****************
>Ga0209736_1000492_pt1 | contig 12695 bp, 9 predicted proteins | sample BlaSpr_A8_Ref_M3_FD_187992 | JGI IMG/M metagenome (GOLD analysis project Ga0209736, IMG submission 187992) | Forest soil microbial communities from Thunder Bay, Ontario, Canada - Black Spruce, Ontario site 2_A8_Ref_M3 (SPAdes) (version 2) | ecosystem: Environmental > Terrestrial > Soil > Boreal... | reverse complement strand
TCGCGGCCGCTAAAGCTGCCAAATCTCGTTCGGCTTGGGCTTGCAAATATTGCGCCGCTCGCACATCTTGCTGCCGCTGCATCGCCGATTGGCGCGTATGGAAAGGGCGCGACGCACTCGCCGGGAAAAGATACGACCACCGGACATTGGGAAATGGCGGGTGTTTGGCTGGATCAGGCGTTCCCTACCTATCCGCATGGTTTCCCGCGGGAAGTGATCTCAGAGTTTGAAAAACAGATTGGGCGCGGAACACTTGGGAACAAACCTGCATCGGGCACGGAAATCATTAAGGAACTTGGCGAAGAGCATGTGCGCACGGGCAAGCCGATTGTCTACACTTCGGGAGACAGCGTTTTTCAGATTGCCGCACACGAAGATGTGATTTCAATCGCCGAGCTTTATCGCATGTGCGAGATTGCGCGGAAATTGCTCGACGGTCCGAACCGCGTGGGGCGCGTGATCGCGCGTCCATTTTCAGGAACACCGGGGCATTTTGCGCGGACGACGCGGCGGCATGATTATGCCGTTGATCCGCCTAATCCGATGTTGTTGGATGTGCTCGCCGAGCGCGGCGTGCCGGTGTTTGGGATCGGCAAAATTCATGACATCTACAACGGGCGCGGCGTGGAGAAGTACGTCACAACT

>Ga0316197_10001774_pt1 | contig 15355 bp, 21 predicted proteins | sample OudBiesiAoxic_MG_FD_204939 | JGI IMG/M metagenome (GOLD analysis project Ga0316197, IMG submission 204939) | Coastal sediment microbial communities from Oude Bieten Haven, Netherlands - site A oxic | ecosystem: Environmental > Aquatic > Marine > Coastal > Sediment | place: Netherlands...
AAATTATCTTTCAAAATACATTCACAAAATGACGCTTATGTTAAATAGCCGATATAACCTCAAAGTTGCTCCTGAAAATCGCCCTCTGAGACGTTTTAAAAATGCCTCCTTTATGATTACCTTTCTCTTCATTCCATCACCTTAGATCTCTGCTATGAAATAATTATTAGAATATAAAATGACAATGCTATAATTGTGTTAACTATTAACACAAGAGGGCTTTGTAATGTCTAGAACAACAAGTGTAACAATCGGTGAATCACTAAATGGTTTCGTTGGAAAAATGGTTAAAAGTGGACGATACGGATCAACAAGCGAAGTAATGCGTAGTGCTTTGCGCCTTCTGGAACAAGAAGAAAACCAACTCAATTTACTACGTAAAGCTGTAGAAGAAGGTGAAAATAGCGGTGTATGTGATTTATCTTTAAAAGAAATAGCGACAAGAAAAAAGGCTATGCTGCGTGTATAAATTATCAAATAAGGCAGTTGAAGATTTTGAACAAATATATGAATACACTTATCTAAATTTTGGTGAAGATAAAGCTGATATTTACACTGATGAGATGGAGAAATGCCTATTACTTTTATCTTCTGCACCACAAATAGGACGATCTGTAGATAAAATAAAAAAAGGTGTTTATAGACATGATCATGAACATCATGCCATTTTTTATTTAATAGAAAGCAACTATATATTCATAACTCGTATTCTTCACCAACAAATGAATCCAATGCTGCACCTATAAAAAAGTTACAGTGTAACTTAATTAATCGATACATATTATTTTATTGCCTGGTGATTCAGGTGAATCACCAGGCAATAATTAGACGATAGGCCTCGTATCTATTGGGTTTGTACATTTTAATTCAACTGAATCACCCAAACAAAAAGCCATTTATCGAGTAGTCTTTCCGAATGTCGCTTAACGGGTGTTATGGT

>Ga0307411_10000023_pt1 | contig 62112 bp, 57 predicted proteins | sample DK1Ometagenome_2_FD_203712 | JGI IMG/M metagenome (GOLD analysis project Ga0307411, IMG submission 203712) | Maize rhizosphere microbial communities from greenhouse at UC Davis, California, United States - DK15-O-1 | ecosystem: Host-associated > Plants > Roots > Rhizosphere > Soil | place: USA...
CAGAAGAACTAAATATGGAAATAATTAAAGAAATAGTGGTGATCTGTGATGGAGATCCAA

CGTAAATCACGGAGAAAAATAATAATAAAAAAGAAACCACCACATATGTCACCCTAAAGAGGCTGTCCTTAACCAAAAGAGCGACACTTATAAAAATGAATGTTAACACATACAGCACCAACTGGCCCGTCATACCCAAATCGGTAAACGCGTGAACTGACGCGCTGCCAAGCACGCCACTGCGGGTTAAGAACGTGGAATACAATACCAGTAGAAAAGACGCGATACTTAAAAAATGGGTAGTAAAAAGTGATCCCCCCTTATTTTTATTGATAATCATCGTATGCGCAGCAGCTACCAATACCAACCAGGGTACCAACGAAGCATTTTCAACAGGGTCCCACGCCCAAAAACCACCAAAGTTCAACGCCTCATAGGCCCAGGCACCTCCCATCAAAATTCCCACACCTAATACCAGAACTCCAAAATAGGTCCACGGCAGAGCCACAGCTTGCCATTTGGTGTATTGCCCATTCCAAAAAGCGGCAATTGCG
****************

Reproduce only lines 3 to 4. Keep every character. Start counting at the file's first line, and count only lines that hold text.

>Ga0316197_10001774_pt1 | contig 15355 bp, 21 predicted proteins | sample OudBiesiAoxic_MG_FD_204939 | JGI IMG/M metagenome (GOLD analysis project Ga0316197, IMG submission 204939) | Coastal sediment microbial communities from Oude Bieten Haven, Netherlands - site A oxic | ecosystem: Environmental > Aquatic > Marine > Coastal > Sediment | place: Netherlands...
AAATTATCTTTCAAAATACATTCACAAAATGACGCTTATGTTAAATAGCCGATATAACCTCAAAGTTGCTCCTGAAAATCGCCCTCTGAGACGTTTTAAAAATGCCTCCTTTATGATTACCTTTCTCTTCATTCCATCACCTTAGATCTCTGCTATGAAATAATTATTAGAATATAAAATGACAATGCTATAATTGTGTTAACTATTAACACAAGAGGGCTTTGTAATGTCTAGAACAACAAGTGTAACAATCGGTGAATCACTAAATGGTTTCGTTGGAAAAATGGTTAAAAGTGGACGATACGGATCAACAAGCGAAGTAATGCGTAGTGCTTTGCGCCTTCTGGAACAAGAAGAAAACCAACTCAATTTACTACGTAAAGCTGTAGAAGAAGGTGAAAATAGCGGTGTATGTGATTTATCTTTAAAAGAAATAGCGACAAGAAAAAAGGCTATGCTGCGTGTATAAATTATCAAATAAGGCAGTTGAAGATTTTGAACAAATATATGAATACACTTATCTAAATTTTGGTGAAGATAAAGCTGATATTTACACTGATGAGATGGAGAAATGCCTATTACTTTTATCTTCTGCACCACAAATAGGACGATCTGTAGATAAAATAAAAAAAGGTGTTTATAGACATGATCATGAACATCATGCCATTTTTTATTTAATAGAAAGCAACTATATATTCATAACTCGTATTCTTCACCAACAAATGAATCCAATGCTGCACCTATAAAAAAGTTACAGTGTAACTTAATTAATCGATACATATTATTTTATTGCCTGGTGATTCAGGTGAATCACCAGGCAATAATTAGACGATAGGCCTCGTATCTATTGGGTTTGTACATTTTAATTCAACTGAATCACCCAAACAAAAAGCCATTTATCGAGTAGTCTTTCCGAATGTCGCTTAACGGGTGTTATGGT